West Maple Ridge residents will be hitting the roads in order to give their pooches some free-run excercise after June 10, as time runs out on the Volker Park off-leash area.
For Gordon and Doris Westrand, that means driving to Pitt Meadows, or as far as Port Coquitlam so their little terrier Spud can tear around safely in an enclosed off-leash dog area and hang out with his buds.
“We’re lucky. We have the resources to travel,” Gordon said Tuesday after a plea by dog owners at Thursday’s parks and leisure services commission meeting to keep the Maple Ridge park open.
“Those people who don’t have the resources to travel, I don’t know what they’re going to do.”
The Maple Ridge and Pitt Meadows Parks and Leisure Services Commission decided to close the off-leash area – one of seven in Maple Ridge and Pitt Meadows – at its April 10 meeting after hearing from some nearby residents.
Dog lovers then appealed to commissioners at the May 15 meeting.
“The whole problem was the lack of openness and inclusiveness in this thing,” said Gordon.
A petition with 1,200 names was presented, calling for the park to remain open. There was also a smaller petition by those who wanted the park closed.
“Isn’t that a lot of names?” Doris said of the first petition. “Shouldn’t that have an influence, you think?” she asked.
She pointed out that during the meeting, commission members were saying they wanted public input on a variety issues. They received it that evening on the dog park, she said.
“I think they had a core people who absolutely did not want the park.”
She maintains staff weren’t given a chance to fix the problems caused by the park. Staff weren’t given enough time to grow grass in the area to cut down on the dust caused by dogs running around. Noise could have been reduced by planting trees and shrubs.
“But if you’re someone who hates that park and doesn’t want it there, you just need to have one bark and that’s enough.”
Gordon made a presentation to the commission saying no real process preceded the decision and that the process was one-sided. He asked to have the decision tabled for the time being.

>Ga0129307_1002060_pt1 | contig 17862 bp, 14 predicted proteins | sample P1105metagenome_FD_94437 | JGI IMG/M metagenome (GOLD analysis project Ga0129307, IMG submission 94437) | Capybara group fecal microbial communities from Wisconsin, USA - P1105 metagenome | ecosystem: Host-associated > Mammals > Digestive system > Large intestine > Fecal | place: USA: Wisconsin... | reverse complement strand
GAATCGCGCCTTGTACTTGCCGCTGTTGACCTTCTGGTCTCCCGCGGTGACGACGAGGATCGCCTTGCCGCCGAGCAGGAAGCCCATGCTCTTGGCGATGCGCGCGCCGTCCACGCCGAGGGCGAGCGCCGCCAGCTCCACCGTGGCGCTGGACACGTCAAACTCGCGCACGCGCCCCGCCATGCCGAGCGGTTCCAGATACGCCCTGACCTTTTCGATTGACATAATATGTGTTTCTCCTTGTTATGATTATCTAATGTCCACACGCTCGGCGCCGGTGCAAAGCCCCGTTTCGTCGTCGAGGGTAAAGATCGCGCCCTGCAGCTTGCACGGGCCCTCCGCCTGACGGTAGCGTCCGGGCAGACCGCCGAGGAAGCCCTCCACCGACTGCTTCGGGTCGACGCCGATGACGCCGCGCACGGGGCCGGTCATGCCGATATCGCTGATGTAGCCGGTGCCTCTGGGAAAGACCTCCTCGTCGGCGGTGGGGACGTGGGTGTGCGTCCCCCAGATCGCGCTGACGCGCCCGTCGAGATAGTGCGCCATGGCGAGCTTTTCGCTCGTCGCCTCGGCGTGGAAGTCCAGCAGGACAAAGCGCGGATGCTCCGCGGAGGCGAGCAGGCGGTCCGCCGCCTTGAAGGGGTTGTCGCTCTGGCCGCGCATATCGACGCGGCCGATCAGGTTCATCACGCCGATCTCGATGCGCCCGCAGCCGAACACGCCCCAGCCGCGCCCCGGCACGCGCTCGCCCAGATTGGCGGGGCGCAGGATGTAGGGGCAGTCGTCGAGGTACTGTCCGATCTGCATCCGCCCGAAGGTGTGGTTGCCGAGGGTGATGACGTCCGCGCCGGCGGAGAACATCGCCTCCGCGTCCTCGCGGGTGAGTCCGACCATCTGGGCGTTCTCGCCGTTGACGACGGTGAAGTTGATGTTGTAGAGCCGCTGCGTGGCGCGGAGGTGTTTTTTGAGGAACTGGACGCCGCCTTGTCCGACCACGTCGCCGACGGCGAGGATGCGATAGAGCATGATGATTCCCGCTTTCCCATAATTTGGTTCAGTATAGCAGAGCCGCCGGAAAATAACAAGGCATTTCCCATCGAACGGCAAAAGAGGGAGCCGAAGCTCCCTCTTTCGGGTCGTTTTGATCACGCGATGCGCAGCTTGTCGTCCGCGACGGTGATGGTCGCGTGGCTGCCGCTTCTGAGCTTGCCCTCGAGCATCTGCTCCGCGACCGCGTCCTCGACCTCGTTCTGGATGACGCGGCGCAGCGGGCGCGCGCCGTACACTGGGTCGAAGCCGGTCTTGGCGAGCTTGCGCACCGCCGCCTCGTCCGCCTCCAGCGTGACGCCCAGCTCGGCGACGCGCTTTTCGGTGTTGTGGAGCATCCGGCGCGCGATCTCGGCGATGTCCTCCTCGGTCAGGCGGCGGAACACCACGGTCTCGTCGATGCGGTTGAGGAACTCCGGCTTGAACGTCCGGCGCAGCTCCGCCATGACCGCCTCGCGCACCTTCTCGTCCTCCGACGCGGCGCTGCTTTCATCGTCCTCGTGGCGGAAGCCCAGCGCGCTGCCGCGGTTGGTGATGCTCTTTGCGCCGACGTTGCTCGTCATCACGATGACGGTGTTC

“They didn’t respond. They stayed silent.”
Gordon disagreed with some commissioners’ comments that vandalism and violence could increase if the park remained.
Last July 2013, dog walkers found broken auto glass in the off-leash area.
And a month ago, Westrand and his wife found about 40 tacks strewn on the ground.
But noise, not vandalism, was the deciding factor, parks director David Boag said earlier.
“The commission just felt it was just too great a burden to put on folks in that neighbourhood.”
For Gordon though, “the puppy poisoner has won.”
The decision also angered dog owner Wayne Clark, who said in a letter: “I have to wonder what kind of world we are now living in where a few bullies and psychopaths can force change on all the rest of us.”
Clark, who’s dog was poisoned and almost died, said if the vandalism had been directed at school children, the culprits would have been caught and the school kept open.
Mayor Ernie Daykin said the commission’s April 7-4 decision was made at a regular, open meeting. It’s not subject to being overruled by Maple Ridge council.
“I don’t want to undermine the commission. The majority rules.”
He voted against closing the park, though.
“I think that two months is too quick.”
Staff had recommended shorter hours at the park to cut down on the noise.
Staff will have a report next month on options available after the park closing.
Other off-leash dog areas in Maple Ridge-Pitt Meadows:
• Albion Fairgrounds;
• Hoffman Park;
• Jerry Sulina Park;
• North Bonson Park;
• leash optional dike trail from the Pitt River Bridge to Pitt Meadows Marina (new);
• leash option dike trail from the north end of Harris Road in Pitt Meadows, which offers both north and south walking trails (new).